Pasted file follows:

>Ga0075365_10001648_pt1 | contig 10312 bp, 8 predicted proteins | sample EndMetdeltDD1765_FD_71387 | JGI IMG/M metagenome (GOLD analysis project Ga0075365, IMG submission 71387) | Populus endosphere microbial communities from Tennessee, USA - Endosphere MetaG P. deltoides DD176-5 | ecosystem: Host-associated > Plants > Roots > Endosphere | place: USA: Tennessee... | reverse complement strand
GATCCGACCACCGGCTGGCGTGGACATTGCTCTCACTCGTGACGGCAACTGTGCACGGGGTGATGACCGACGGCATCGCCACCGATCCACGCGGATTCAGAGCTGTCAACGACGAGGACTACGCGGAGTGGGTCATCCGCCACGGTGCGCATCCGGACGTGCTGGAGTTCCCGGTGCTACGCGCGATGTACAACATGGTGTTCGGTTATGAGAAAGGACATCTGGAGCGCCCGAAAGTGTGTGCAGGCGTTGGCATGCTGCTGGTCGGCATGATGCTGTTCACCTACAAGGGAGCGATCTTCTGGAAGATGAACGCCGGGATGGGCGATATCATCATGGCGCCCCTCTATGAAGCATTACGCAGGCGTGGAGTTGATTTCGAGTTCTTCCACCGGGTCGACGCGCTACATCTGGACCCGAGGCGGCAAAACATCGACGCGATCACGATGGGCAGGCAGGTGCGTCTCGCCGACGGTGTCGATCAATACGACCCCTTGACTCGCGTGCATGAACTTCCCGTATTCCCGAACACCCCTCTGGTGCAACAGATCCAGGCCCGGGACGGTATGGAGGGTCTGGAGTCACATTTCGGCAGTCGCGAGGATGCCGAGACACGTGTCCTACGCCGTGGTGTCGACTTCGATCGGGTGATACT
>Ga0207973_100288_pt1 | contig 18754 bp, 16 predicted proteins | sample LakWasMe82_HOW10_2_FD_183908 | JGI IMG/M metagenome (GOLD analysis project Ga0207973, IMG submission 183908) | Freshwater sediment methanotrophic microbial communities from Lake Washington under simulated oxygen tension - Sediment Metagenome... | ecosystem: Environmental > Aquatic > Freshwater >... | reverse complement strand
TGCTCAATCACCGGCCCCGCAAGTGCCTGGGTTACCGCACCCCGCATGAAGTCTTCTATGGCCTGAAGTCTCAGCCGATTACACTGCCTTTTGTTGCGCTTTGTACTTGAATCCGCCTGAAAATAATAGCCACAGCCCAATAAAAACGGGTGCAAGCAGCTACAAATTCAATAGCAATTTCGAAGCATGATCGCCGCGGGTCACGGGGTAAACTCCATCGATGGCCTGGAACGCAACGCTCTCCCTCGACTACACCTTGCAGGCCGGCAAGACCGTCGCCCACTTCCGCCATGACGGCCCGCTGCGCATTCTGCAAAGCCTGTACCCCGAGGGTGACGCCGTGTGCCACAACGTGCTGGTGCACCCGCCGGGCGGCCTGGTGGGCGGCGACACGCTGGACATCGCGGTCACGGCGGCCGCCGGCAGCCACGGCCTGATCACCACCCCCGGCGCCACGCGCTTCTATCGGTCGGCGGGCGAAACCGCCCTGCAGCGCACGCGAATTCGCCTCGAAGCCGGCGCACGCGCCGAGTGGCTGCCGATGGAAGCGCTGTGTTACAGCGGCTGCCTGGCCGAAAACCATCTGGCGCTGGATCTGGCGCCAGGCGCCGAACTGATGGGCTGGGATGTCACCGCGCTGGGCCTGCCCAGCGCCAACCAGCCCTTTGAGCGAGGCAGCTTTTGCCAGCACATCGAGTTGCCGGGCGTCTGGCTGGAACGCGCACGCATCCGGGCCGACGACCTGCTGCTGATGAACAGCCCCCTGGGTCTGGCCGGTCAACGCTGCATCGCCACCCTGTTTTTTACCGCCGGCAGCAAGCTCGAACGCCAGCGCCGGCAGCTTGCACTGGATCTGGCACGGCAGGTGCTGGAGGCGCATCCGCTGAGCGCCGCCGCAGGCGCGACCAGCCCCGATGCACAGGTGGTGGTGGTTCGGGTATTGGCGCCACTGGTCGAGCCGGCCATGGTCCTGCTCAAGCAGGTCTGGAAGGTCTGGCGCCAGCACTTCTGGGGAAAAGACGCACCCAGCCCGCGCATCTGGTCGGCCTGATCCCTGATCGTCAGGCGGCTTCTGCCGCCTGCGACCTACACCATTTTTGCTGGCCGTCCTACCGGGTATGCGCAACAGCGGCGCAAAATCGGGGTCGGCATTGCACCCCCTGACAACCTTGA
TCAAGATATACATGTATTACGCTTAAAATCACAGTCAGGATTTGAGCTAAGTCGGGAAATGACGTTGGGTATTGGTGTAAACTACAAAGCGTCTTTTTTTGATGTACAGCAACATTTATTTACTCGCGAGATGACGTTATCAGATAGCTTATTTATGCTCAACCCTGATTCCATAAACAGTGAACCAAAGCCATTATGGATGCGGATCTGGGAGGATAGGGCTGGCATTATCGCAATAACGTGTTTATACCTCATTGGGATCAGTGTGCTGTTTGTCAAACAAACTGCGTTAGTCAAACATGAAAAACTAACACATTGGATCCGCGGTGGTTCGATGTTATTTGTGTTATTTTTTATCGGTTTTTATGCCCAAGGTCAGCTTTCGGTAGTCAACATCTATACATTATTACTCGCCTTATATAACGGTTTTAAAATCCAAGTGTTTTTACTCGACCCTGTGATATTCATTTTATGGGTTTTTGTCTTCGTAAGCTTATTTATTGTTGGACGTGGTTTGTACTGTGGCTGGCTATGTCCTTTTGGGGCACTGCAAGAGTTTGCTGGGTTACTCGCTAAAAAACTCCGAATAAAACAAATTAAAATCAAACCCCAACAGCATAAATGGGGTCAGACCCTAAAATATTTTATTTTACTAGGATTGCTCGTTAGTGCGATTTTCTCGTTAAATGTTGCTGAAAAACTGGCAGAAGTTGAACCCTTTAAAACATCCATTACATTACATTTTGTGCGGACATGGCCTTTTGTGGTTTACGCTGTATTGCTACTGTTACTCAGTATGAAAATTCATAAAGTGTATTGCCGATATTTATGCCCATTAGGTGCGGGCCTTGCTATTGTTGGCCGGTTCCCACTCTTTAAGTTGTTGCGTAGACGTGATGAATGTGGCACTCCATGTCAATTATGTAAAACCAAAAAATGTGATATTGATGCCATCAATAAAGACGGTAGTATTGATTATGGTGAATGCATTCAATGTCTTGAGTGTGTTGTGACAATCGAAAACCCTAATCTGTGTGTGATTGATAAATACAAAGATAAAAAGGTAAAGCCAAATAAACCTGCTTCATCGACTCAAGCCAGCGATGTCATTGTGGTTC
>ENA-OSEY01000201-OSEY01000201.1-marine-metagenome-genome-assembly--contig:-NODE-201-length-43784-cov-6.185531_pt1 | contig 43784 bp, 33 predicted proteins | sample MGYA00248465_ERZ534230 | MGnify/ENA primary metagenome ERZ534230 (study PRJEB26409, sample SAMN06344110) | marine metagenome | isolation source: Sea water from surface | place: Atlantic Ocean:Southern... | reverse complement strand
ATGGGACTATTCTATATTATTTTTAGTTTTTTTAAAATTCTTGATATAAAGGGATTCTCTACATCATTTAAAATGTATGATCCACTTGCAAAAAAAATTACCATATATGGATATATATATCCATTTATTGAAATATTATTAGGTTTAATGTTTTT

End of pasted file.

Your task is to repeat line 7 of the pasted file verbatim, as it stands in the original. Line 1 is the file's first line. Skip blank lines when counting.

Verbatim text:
ATGGGACTATTCTATATTATTTTTAGTTTTTTTAAAATTCTTGATATAAAGGGATTCTCTACATCATTTAAAATGTATGATCCACTTGCAAAAAAAATTACCATATATGGATATATATATCCATTTATTGAAATATTATTAGGTTTAATGTTTTT